On August 26, 1996, Pro Player, the sports apparel division of Fruit of the Loom, sponsored the renaming of Joe Robbie Stadium as Pro Player Stadium.

   Huizenga, who also owns the Florida Panthers of the NHL, went on a shopping spree in 1997 to bring pitchers Alex Fernandez and Dennis Cook, plus Bobby Bonilla, Moises Alou and Jim Eisenreich to his World Series champions. Like a dot-com CEO, he proudly announced that even if the team sold out every home game, they still would have lost $10 million - and when fans didn't flock to the Stadium like he thought they would, he had to sell off his stars. Kevin Brown, Al Leiter, Robb Nen, Livan Hernandez and Rick Helling have all thrived as ex-Marlins since leaving in 1998.

   Huizenga spent another $10 million to renovate the stadium in 1999 to accommodate Major League Baseball. Renovations include retractable seating on the north side of the stadium, new baseball dugouts, 660 additional lights for suitable night play, and an electric disappearing pitcher's mound.

   He is looking to sell the team, which was why he cut the payroll. Reportedly, Huizenga is also considering moving the Marlins into a new ballpark with a retractable dome, built next to a new hockey arena as part of a proposed 500-acre entertainment complex.



Miami, FL. The stadium is located at 2269 N.W. 199th Street in Miami, only one mile south of the Dade-Broward County Line. The 160 acre site stands midway between downtown Miami (16 miles) and downtown Fort Lauderdale (18 miles). Center field faces out to the east, towards the Florida Turnpike; the third base faces north, towards NW 203rd Street & Snake Creek Canal. Home plate is due west, facing Carl F. Barger Boulevard & NW 27th (University) Avenue. First base, facing south, is towards NW 199th Street & Honey Hill Road.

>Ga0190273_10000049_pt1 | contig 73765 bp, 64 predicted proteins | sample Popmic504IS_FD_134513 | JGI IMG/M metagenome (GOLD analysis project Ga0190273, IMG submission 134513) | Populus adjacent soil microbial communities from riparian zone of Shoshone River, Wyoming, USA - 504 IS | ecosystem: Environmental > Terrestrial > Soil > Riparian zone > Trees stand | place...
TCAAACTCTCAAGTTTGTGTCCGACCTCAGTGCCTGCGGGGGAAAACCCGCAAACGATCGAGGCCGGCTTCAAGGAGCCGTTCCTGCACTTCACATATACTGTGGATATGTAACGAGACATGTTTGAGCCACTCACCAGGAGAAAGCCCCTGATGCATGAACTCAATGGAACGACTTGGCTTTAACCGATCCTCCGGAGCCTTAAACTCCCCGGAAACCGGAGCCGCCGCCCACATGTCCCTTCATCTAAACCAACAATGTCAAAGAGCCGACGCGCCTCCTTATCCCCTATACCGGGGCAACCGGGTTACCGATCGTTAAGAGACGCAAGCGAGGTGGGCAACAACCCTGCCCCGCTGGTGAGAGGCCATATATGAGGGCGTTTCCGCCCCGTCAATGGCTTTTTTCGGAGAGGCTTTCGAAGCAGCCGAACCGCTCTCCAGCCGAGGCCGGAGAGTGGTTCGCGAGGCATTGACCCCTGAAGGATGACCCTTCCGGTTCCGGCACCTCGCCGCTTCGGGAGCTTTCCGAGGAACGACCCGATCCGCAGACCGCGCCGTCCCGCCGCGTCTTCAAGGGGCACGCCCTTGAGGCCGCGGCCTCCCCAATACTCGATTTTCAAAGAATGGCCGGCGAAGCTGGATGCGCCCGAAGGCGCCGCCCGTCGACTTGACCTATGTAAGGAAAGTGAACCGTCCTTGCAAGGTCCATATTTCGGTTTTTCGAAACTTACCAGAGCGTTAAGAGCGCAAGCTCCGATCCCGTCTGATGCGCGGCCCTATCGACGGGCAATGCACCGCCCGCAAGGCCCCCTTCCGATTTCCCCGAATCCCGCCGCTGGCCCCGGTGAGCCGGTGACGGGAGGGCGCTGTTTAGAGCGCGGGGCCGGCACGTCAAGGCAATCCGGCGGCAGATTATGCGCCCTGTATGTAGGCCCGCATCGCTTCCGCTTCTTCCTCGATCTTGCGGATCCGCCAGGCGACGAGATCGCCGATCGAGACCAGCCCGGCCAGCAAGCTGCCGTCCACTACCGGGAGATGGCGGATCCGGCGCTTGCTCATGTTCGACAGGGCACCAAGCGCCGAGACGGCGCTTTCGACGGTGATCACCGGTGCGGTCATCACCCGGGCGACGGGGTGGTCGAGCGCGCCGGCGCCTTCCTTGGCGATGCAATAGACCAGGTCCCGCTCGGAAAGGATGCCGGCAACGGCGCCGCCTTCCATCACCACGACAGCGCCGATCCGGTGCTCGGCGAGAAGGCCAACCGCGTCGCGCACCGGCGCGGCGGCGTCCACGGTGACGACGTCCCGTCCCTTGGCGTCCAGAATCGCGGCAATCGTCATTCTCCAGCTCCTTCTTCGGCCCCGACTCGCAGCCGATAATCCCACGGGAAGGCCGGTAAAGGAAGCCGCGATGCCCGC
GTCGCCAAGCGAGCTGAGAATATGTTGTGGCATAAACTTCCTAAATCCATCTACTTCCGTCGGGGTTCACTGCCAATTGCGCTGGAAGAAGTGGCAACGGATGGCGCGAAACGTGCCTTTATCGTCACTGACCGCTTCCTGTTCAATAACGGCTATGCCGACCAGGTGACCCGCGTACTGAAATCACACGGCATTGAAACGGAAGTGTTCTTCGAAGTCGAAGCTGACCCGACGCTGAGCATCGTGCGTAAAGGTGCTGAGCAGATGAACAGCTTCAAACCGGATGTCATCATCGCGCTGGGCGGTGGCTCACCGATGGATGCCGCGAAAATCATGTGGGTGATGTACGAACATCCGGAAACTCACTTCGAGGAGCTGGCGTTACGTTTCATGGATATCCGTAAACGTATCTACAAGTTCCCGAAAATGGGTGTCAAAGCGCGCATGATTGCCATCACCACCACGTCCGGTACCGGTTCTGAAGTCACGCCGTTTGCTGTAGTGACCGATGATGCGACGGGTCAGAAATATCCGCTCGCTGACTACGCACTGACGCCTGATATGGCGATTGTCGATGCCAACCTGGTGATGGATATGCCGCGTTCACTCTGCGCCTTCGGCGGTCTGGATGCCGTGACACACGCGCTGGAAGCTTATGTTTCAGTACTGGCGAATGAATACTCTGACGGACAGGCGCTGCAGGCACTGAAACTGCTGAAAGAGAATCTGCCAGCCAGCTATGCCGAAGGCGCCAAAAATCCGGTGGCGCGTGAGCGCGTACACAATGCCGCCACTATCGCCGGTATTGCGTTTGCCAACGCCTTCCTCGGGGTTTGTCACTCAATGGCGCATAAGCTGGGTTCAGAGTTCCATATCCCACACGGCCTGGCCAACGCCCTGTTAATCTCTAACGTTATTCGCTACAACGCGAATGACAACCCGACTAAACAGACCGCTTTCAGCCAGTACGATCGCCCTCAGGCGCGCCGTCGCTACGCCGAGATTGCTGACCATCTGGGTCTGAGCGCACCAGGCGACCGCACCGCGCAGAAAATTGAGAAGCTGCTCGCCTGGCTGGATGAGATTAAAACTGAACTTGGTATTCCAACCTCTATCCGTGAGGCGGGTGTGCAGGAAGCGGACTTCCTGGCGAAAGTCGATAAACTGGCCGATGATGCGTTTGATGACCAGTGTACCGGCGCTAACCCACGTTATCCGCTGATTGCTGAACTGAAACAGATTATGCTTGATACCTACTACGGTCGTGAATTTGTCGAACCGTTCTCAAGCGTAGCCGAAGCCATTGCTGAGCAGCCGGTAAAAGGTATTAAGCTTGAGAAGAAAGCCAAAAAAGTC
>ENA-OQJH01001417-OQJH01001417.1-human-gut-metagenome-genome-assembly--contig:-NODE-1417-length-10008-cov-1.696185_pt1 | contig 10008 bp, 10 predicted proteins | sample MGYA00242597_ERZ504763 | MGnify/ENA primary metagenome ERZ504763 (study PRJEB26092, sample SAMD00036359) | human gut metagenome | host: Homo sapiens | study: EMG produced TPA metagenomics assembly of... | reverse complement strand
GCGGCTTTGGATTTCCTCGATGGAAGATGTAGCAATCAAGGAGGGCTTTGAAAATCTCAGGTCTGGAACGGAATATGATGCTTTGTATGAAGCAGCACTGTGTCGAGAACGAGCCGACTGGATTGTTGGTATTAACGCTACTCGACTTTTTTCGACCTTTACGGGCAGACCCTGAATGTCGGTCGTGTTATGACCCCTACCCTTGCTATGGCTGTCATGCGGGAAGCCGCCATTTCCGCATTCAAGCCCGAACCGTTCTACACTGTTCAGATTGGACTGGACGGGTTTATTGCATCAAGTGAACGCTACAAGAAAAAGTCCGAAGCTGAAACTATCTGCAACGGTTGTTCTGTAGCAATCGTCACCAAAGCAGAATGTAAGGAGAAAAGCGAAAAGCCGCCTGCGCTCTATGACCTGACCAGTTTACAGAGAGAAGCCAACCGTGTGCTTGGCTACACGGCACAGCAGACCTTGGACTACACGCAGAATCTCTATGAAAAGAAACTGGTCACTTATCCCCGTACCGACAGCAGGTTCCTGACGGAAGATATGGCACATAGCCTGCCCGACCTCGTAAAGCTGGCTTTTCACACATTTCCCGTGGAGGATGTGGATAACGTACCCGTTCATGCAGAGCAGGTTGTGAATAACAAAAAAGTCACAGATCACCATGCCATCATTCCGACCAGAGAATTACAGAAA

Seating Chart




Dimensions - History


Left field: 335 ft., 330 ft. (1994)

Power alleys: 380 ft., 385 ft. (1994)

Center field: 410 ft., 404 ft. (1994)

Right field: 345 ft

Backstop: 58 ft.





   The stadium may be a beautiful facility, but hitters can't wait to leave it. The stadium depresses scoring more than any other ballpark in the majors except for Qualcomm Stadium in San Diego and Shea in Queens.  In it's first year as a ballpark, it threw sabermetricians a little head fake by being a relatively easy place to score, but since then it has become apparent that that was a one-year aberration.

   The roomy outfield stretches 434 feet away in the furthest part of center field, a distance no other ballpark can match (Tiger Stadium used to be listed at 440 feet, but it was really much shorter than that). The power alleys are 385 feet away, and more than one pitcher has breathed a sigh of relief as a result.


The Bermuda Triangle: In left center, the fence is 385 feet away from the plate. Rather than curving into center field like most outfield fences, the fence in left center is straight and continues to run away from home plate, stretching to 434 feet at it's most distant. The wall then breaks at a 90-degree angle and comes back to meet the center field wall at about 408 feet, resulting in an odd little triangle of field in center-left.